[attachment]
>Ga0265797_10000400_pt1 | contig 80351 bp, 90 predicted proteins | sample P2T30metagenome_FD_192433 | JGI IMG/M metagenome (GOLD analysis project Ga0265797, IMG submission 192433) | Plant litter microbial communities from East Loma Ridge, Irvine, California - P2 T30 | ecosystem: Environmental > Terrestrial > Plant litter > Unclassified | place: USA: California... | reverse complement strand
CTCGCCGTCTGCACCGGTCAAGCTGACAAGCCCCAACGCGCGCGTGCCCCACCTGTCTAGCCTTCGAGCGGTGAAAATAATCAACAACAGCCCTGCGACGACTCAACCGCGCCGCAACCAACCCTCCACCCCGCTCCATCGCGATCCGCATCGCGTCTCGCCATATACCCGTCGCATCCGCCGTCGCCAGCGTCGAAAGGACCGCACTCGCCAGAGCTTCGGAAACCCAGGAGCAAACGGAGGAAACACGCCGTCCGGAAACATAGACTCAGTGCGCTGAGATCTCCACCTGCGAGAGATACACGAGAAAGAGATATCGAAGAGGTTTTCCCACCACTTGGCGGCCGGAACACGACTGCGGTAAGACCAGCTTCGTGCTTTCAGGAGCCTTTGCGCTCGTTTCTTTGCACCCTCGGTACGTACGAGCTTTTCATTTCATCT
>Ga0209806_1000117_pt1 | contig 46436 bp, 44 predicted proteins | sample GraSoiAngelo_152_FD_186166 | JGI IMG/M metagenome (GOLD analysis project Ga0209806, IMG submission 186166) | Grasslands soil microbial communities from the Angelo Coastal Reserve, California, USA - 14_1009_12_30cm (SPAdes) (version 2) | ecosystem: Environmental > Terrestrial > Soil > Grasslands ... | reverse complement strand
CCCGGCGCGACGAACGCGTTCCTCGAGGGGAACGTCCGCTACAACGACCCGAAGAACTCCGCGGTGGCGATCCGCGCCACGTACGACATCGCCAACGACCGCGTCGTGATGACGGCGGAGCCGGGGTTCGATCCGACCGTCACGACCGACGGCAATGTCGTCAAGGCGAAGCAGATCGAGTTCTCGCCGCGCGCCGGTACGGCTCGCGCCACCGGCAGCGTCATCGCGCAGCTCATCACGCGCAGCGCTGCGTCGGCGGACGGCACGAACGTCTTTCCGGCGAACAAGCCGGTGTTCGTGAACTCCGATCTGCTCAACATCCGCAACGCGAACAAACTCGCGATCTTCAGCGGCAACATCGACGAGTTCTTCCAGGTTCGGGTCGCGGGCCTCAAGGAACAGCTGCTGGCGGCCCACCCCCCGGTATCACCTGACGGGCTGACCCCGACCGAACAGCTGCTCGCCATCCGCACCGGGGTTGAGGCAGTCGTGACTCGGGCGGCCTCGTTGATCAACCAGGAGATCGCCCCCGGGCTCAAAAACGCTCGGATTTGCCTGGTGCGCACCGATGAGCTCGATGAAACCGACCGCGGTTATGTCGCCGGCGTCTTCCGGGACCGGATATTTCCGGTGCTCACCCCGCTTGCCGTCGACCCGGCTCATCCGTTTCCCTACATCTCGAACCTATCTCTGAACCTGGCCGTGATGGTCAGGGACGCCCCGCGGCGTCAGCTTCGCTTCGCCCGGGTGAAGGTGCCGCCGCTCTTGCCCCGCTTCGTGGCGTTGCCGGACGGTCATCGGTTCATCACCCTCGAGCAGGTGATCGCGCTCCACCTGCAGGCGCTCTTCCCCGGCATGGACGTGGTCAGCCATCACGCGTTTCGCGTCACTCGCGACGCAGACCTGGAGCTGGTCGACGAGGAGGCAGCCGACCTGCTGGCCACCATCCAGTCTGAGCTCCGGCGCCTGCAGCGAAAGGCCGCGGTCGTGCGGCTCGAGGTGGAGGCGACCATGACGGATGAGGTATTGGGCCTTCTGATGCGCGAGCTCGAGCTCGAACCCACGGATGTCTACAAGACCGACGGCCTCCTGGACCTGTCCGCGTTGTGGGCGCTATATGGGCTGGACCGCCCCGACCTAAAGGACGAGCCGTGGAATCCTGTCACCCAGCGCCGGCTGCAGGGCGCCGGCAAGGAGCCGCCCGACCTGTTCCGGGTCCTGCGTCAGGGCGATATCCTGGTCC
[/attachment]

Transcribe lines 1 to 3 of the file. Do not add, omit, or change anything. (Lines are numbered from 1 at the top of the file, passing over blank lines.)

>Ga0265797_10000400_pt1 | contig 80351 bp, 90 predicted proteins | sample P2T30metagenome_FD_192433 | JGI IMG/M metagenome (GOLD analysis project Ga0265797, IMG submission 192433) | Plant litter microbial communities from East Loma Ridge, Irvine, California - P2 T30 | ecosystem: Environmental > Terrestrial > Plant litter > Unclassified | place: USA: California... | reverse complement strand
CTCGCCGTCTGCACCGGTCAAGCTGACAAGCCCCAACGCGCGCGTGCCCCACCTGTCTAGCCTTCGAGCGGTGAAAATAATCAACAACAGCCCTGCGACGACTCAACCGCGCCGCAACCAACCCTCCACCCCGCTCCATCGCGATCCGCATCGCGTCTCGCCATATACCCGTCGCATCCGCCGTCGCCAGCGTCGAAAGGACCGCACTCGCCAGAGCTTCGGAAACCCAGGAGCAAACGGAGGAAACACGCCGTCCGGAAACATAGACTCAGTGCGCTGAGATCTCCACCTGCGAGAGATACACGAGAAAGAGATATCGAAGAGGTTTTCCCACCACTTGGCGGCCGGAACACGACTGCGGTAAGACCAGCTTCGTGCTTTCAGGAGCCTTTGCGCTCGTTTCTTTGCACCCTCGGTACGTACGAGCTTTTCATTTCATCT
>Ga0209806_1000117_pt1 | contig 46436 bp, 44 predicted proteins | sample GraSoiAngelo_152_FD_186166 | JGI IMG/M metagenome (GOLD analysis project Ga0209806, IMG submission 186166) | Grasslands soil microbial communities from the Angelo Coastal Reserve, California, USA - 14_1009_12_30cm (SPAdes) (version 2) | ecosystem: Environmental > Terrestrial > Soil > Grasslands ... | reverse complement strand